Local school districts, including those who have raised pay rates, continue to struggle to find enough substitute teachers to cover their classrooms, leading to “great havoc” in schools.

“There are many days we have assignments unfilled,” said Westbrook Superintendent Dr. Peter Lancia. “When there isn’t a substitute available, we patch together coverage to find people who can cover parts. It impacts the kids.”

With only 35 substitute teachers this year, Gorham is “desperately trying to recruit more,” said Superintendent Heather Perry.

Districts across the state have tried for years to increase their rosters of substitutes to an adequate level, using online recruiting systems, placing help wanted ads in local newspapers and following up on word of mouth recommendations. There’s “always a shortage of substitute teachers,” said SAD 6 Superintendent Paul Penna.

It really is a symptom of a really good economy,” said RSU 14 Superintendent Chris Howell. Maine’s unemployment rate is currently 3%. 

Both Perry and Lancia estimate that their districts need about 10 substitute teachers per day, although Perry said there are times she needs as many as 30 during staff training days, for example.

When enough substitutes can’t be found, “it is a challenge to make sure that we have that effective educational instruction that’s needed,” said Lake Region Superintendent Al Smith. 

We look at existing personnel within the building and look to see who can cover” classrooms, said Howell of his Windham-Raymond district. Oftentimes, administrators, support techs or other teachers will take over.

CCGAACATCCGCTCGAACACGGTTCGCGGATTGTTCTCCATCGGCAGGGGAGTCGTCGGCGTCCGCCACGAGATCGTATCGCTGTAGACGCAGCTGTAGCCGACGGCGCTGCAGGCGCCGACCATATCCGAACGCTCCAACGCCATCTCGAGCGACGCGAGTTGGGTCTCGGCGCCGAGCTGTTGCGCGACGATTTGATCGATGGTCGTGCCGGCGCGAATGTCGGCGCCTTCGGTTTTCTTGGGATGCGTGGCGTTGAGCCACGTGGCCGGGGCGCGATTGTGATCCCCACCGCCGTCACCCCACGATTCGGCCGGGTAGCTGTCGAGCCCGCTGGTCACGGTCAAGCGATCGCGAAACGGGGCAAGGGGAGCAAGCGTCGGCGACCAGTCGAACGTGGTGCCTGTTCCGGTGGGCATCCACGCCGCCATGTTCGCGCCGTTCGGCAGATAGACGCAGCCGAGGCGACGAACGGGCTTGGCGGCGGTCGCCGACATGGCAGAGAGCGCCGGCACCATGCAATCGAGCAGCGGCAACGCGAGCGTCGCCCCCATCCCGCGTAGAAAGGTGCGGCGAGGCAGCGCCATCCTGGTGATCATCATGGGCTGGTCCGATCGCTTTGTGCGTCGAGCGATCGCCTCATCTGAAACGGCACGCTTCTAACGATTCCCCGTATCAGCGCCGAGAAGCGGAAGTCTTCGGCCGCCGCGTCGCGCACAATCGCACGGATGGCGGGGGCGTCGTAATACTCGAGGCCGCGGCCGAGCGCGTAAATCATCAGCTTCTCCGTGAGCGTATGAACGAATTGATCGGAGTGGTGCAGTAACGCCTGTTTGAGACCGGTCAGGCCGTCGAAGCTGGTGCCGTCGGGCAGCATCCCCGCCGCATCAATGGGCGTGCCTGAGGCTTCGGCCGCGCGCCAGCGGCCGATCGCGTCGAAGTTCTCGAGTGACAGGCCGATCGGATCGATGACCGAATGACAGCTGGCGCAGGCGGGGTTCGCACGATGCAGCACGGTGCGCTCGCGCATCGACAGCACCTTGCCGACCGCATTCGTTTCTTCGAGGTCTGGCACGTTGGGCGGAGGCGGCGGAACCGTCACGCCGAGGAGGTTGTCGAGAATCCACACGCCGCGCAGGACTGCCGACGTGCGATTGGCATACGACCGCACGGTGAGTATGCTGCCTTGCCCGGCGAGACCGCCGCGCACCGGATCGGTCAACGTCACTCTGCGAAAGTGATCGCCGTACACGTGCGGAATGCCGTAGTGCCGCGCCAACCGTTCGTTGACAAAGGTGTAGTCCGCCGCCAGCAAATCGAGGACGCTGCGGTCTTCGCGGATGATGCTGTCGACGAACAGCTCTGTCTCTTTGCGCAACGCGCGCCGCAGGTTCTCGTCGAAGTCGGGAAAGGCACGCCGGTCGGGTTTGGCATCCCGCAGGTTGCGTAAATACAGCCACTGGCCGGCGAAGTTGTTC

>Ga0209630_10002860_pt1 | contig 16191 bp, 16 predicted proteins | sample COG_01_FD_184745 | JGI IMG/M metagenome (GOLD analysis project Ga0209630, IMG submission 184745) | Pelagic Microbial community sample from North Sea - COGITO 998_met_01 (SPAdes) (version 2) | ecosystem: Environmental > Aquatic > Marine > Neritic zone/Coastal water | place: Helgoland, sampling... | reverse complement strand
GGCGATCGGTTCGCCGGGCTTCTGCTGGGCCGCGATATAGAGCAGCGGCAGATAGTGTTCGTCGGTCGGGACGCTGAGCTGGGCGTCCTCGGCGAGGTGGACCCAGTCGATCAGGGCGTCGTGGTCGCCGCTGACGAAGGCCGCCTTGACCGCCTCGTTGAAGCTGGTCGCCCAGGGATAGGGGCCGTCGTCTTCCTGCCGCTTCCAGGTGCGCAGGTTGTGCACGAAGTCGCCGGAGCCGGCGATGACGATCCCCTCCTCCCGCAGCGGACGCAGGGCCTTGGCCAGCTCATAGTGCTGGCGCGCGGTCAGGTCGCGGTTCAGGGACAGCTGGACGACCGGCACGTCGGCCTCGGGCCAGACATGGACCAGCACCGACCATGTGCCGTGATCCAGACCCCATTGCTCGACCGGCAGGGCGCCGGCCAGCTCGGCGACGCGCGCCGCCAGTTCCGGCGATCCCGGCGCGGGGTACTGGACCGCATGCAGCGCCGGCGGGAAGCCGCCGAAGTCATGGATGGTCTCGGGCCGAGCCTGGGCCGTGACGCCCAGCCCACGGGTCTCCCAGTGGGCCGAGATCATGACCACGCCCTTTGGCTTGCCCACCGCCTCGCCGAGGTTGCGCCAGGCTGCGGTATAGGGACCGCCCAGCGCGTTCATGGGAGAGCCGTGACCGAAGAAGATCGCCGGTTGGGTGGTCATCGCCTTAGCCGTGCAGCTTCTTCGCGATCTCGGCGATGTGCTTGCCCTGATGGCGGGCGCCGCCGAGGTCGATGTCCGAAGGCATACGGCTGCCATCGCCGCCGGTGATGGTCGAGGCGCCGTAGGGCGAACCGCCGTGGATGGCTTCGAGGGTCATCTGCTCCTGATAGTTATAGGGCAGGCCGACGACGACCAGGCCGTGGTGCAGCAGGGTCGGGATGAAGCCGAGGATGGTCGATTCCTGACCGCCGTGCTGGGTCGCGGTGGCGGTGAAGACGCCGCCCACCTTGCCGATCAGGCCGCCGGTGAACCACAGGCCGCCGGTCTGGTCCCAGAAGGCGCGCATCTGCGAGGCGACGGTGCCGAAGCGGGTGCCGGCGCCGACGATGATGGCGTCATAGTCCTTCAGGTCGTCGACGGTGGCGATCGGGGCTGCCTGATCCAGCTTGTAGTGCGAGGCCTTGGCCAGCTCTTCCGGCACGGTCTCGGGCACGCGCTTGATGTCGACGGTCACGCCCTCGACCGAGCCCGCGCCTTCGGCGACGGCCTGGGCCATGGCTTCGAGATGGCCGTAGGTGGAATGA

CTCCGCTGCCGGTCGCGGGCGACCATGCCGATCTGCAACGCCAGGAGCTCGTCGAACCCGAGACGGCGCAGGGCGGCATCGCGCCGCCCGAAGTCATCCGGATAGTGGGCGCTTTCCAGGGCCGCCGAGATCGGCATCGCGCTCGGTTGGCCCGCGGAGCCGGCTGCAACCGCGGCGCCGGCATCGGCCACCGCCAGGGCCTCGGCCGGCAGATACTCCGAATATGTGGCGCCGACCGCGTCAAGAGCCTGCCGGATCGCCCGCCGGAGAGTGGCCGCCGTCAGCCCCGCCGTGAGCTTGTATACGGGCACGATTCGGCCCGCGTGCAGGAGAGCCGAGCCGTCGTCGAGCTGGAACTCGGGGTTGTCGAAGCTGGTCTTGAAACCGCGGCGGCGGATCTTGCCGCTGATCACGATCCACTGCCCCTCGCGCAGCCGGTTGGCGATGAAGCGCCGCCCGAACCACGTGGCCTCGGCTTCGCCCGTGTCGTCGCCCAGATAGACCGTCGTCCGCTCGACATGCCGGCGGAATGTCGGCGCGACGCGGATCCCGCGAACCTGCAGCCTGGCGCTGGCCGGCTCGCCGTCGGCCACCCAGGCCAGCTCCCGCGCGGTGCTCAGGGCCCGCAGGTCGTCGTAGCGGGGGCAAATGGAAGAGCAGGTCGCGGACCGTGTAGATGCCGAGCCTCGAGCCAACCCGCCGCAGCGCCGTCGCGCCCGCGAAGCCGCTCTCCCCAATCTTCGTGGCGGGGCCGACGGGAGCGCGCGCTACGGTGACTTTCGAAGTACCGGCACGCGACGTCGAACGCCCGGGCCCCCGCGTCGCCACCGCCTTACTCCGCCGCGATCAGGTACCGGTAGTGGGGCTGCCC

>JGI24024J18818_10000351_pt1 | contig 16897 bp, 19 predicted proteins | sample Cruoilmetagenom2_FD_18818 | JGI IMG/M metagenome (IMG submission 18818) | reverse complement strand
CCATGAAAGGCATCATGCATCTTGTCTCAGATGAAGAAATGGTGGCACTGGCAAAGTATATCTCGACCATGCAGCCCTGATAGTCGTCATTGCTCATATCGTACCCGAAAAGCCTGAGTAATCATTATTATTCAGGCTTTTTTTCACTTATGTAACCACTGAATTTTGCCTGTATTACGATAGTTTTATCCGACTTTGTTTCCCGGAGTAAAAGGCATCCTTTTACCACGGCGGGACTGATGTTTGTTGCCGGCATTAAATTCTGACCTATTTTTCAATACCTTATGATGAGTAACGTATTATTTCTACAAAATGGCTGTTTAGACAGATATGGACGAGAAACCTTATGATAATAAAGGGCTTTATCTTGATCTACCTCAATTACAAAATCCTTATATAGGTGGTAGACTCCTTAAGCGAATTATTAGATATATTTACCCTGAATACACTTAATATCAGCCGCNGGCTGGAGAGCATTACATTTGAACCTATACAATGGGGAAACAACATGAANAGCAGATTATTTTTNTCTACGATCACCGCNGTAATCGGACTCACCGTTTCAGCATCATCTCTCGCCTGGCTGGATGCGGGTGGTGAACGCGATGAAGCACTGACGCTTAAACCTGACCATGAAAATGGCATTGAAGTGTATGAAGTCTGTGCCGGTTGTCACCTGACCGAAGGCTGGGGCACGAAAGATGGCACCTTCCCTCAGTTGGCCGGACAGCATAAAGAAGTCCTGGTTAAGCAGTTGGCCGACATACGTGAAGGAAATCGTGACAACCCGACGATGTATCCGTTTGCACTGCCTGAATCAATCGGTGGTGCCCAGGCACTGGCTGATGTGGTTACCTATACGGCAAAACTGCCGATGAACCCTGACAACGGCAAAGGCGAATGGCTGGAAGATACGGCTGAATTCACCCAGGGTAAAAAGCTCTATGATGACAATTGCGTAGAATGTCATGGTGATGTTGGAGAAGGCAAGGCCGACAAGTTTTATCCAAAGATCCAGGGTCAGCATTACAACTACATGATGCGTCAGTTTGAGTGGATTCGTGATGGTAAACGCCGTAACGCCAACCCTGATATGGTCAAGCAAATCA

“A shortage of substitutes can cause great havoc in a school,” Perry added.

Many districts have raised the amount they pay their substitutes per day in order to be competitive with other districts and hopefully attract more subs.

Gorham recently increased its rate to $85 per day for regular substitutes and $90 per day for subs who are certified teachers. Westbrook’s base rate is $80 a day, which increases based on the length of the assignment. Lancia said the district is considering increasing the rate.

Lake Region raised its rate to $80 per day last year, but Smith said the district still has “a very difficult time filling the holes. I don’t know if it helped to raise the rate.”

RSU 14 pays its substitutes in Windham-Raymond schools between $85 and $100 a day, while SAD 6 pays between $80 and $90. In Gray-New Gloucester, SAD 15’s rate is $85 per day.

Kelli Deveaux, director of communications for Maine’s Department of Education, said “there are statewide reports of issues with staffing for all positions, including teachers, ed techs, bus drivers and substitutes.”

“With increasing median age and minimum wage and a decreasing unemployment rate, education is facing the same workforce shortage that many industries across the state are,” she said. 

Gail Monahan, a retired teacher and substitute in RSU 14, said she has experienced another issue while working as a sub: “The disrespect you get as a substitute from other teachers.”

“I think that would make it hard for somebody” to work as a substitute teacher, she said.

Monahan knows she would make more money working a different job, but enjoys working with students. The demand for subs is so high, she said, that “I could probably, if I wanted to, work five days a week.”

Even thought districts are scrambling to fill their classrooms, “we have to keep it all going no matter what,” Lancia said.

“It’s hard for us,” he said. “We can’t tell kids not to come.”

Comments are not available on this story.